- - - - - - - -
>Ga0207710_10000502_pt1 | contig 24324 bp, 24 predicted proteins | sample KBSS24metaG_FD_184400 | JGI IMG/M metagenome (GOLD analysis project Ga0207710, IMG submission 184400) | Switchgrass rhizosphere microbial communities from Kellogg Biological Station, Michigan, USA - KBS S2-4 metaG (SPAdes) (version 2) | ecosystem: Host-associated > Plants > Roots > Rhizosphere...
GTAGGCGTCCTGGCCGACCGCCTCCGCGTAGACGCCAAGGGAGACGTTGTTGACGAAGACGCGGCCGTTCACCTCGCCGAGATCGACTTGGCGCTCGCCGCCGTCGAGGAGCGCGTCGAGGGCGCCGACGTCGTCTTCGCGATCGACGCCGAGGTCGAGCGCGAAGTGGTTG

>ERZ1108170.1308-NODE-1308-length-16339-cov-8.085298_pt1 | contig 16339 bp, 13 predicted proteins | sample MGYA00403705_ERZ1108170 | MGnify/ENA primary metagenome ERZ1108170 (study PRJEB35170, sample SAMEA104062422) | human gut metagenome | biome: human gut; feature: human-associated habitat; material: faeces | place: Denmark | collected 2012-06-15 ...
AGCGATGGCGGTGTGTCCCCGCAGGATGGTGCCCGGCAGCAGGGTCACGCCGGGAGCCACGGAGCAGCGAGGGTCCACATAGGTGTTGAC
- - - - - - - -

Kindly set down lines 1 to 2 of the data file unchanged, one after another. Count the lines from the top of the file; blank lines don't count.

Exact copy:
>Ga0207710_10000502_pt1 | contig 24324 bp, 24 predicted proteins | sample KBSS24metaG_FD_184400 | JGI IMG/M metagenome (GOLD analysis project Ga0207710, IMG submission 184400) | Switchgrass rhizosphere microbial communities from Kellogg Biological Station, Michigan, USA - KBS S2-4 metaG (SPAdes) (version 2) | ecosystem: Host-associated > Plants > Roots > Rhizosphere...
GTAGGCGTCCTGGCCGACCGCCTCCGCGTAGACGCCAAGGGAGACGTTGTTGACGAAGACGCGGCCGTTCACCTCGCCGAGATCGACTTGGCGCTCGCCGCCGTCGAGGAGCGCGTCGAGGGCGCCGACGTCGTCTTCGCGATCGACGCCGAGGTCGAGCGCGAAGTGGTTG